Raul Castro said Wednesday that Cuba and the United States are entering a new era as the countries prepare to restart diplomatic relations next week, though he insisted more changes in U.S. policy toward the communist-run island are necessary.
In his first public comments since the two governments announced that their diplomatic missions currently known as "interests sections" will enjoy full embassy status beginning July 20, Castro's remarks to Cuba's parliament sounded both a welcoming and cautious tone.
"A new stage will begin, long and complex, on the road toward normalization, which will require the will to find solutions to the problems that have accumulated over more than five decades and hurt ties between our nations and peoples," Castro said in a speech that was broadcast later by state TV in the evening.
"As we have said, it is about founding a new kind of tie between both states, that is different from all our shared history," he added.
Castro acknowledged President Barack Obama's call for a debate on lifting the more than 50-year-old U.S. trade embargo, something that would require an act of Congress.
But Cuba hopes he continues to use his executive powers "to dismantle aspects of this policy, which causes damage and hardship among our people," Castro said.
He said as far as Cuba is concerned, relations cannot be normalized as long as the embargo is in place. He also demanded the return of the U.S. military base at Guantanamo, compensation for economic damage from the embargo, an end to U.S. broadcasts beamed at the island and a halt to "programs that aim to promote subversion and destabilization."
Such grievances are not new, and it's not clear how much Washington would be willing to consider any or all of them.
U.S. law says the embargo cannot be lifted unless Havana pays compensation for American properties nationalized following the 1959 Cuban Revolution, now worth an estimated $7 billion or more. And the United States is seeking its own concessions from Cuba on issues such as human rights and democracy.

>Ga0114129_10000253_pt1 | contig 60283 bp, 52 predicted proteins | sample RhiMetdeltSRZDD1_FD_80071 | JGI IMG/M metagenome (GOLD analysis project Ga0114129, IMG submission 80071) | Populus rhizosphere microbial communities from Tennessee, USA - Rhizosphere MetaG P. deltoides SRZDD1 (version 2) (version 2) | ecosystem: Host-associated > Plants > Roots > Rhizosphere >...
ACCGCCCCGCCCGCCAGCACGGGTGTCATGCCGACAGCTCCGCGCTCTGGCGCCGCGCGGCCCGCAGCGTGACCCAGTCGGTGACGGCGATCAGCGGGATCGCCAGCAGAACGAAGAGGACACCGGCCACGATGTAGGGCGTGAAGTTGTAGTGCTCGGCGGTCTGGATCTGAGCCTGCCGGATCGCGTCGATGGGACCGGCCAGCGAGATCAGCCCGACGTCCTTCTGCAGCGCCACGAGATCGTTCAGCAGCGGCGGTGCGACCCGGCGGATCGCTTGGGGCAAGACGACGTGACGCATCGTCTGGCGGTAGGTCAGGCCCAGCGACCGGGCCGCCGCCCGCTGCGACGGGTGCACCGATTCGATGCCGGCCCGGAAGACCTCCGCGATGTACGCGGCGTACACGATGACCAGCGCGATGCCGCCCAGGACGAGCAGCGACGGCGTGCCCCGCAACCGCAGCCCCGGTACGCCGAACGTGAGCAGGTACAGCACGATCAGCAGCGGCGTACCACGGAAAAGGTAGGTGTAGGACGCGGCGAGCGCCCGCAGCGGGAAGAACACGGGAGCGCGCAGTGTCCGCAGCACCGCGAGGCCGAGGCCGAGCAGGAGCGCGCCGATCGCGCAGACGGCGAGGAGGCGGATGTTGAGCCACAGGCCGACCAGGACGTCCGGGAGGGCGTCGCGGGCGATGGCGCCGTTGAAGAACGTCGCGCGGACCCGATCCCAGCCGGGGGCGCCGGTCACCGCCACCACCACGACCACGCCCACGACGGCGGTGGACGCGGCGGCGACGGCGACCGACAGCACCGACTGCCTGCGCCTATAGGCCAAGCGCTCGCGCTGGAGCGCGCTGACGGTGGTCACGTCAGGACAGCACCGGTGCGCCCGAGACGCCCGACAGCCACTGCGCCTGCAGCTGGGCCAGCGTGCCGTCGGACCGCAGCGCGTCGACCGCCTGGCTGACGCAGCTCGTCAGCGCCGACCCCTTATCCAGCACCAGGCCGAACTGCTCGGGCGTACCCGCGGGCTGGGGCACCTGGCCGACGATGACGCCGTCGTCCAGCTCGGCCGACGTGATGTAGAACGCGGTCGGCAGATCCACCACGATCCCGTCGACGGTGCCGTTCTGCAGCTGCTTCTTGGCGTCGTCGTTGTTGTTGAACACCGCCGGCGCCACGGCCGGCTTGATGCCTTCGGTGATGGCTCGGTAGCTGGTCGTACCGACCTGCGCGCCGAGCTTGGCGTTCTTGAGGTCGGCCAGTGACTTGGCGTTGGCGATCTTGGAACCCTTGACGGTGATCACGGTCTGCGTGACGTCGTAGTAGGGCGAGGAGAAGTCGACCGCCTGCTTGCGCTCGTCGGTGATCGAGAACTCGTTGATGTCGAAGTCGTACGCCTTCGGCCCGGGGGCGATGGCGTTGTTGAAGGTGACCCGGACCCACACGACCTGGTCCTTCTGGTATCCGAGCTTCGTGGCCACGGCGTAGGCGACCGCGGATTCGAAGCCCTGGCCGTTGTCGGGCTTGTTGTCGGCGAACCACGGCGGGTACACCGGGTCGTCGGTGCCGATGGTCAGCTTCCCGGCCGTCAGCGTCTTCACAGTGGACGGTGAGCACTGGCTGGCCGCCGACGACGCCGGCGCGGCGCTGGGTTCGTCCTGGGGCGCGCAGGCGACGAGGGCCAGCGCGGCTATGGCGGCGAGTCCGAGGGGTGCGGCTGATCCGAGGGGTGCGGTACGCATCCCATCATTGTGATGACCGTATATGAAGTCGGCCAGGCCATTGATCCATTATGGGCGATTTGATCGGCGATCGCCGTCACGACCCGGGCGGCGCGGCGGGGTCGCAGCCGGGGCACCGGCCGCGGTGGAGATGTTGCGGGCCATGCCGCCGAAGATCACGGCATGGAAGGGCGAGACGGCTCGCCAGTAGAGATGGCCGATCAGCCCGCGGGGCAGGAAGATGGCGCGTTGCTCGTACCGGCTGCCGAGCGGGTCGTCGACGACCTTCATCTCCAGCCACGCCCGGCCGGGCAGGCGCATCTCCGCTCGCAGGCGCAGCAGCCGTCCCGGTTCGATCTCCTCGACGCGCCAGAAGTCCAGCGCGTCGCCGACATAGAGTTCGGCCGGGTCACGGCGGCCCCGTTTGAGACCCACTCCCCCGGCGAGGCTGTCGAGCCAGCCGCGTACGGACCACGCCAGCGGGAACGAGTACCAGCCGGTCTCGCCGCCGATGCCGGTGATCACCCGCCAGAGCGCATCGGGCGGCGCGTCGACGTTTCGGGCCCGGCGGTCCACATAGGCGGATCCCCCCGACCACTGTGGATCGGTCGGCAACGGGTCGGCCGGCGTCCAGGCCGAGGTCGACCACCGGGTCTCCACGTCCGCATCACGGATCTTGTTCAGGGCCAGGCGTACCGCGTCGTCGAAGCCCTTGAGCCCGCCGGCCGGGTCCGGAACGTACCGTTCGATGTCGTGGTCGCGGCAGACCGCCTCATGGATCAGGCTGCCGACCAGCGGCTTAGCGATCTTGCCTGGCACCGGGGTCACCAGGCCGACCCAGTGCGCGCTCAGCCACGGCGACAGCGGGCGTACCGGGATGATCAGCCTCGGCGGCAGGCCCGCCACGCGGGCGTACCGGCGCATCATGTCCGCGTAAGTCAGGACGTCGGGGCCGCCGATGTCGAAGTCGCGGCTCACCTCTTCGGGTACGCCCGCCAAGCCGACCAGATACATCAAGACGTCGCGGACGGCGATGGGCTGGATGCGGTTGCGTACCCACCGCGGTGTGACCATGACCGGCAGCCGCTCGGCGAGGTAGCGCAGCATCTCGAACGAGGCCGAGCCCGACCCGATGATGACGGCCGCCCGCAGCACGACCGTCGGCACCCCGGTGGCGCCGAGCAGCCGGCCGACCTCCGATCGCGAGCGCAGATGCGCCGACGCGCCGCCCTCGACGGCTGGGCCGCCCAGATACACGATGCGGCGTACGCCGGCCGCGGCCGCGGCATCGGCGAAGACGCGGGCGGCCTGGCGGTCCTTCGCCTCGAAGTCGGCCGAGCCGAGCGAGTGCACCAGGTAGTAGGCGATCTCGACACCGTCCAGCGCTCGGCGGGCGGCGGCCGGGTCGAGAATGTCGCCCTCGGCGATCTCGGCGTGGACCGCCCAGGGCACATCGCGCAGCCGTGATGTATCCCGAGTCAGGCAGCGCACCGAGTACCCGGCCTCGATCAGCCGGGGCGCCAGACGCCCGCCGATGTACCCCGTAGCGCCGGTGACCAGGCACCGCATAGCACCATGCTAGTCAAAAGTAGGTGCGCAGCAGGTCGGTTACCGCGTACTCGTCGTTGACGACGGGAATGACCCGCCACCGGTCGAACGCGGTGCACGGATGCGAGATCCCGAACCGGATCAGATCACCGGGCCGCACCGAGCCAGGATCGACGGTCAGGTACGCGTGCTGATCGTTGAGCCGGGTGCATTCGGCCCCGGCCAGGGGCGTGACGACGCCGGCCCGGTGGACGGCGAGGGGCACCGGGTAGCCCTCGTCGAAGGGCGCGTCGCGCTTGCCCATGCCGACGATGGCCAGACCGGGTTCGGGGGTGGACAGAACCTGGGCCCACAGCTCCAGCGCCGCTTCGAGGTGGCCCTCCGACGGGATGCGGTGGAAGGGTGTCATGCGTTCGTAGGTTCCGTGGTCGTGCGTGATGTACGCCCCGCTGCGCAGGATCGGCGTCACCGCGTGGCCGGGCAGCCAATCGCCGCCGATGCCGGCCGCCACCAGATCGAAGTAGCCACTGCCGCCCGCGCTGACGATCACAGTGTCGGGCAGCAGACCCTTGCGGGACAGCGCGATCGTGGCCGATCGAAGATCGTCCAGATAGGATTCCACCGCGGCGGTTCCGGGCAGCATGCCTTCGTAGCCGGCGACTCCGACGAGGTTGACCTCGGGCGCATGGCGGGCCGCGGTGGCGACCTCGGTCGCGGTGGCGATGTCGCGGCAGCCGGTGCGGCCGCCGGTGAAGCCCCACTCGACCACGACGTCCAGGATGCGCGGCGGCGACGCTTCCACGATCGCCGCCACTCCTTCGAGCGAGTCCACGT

Cuban officials from Castro on down have said repeatedly that the island's one-party political system will not change. And while they acknowledge Cuba needs to adjust things like economic policy, they make clear they will not tolerate intrusion into their affairs.
"Changing whatever needs to be changed is a sovereign matter, and exclusive to the Cubans," Castro said.
His comments came during one of the National Assembly's twice-annual regular sessions in a Havana convention center. Foreign journalists were not allowed access.
But the one-day full gathering of parliament came with a twist: Through newly launched Twitter and Facebook profiles, the National Assembly provided regular updates throughout the day.
There was little drama in the live-tweeting, with snippets such as an announcement that parliament president Esteban Lazo had called the body to order with homages to 19th century independence figure Mariana Grajales, known here as the "mother of Cuba."
Still, it was a highly unusual step into social media for a country that lags far behind much of the world in Internet use.
Cubans are increasingly using the likes of Facebook and Twitter as authorities slowly expand connectivity options, but most islanders who are able to connect do so only sporadically and briefly, limited by cost, availability and scant bandwidth.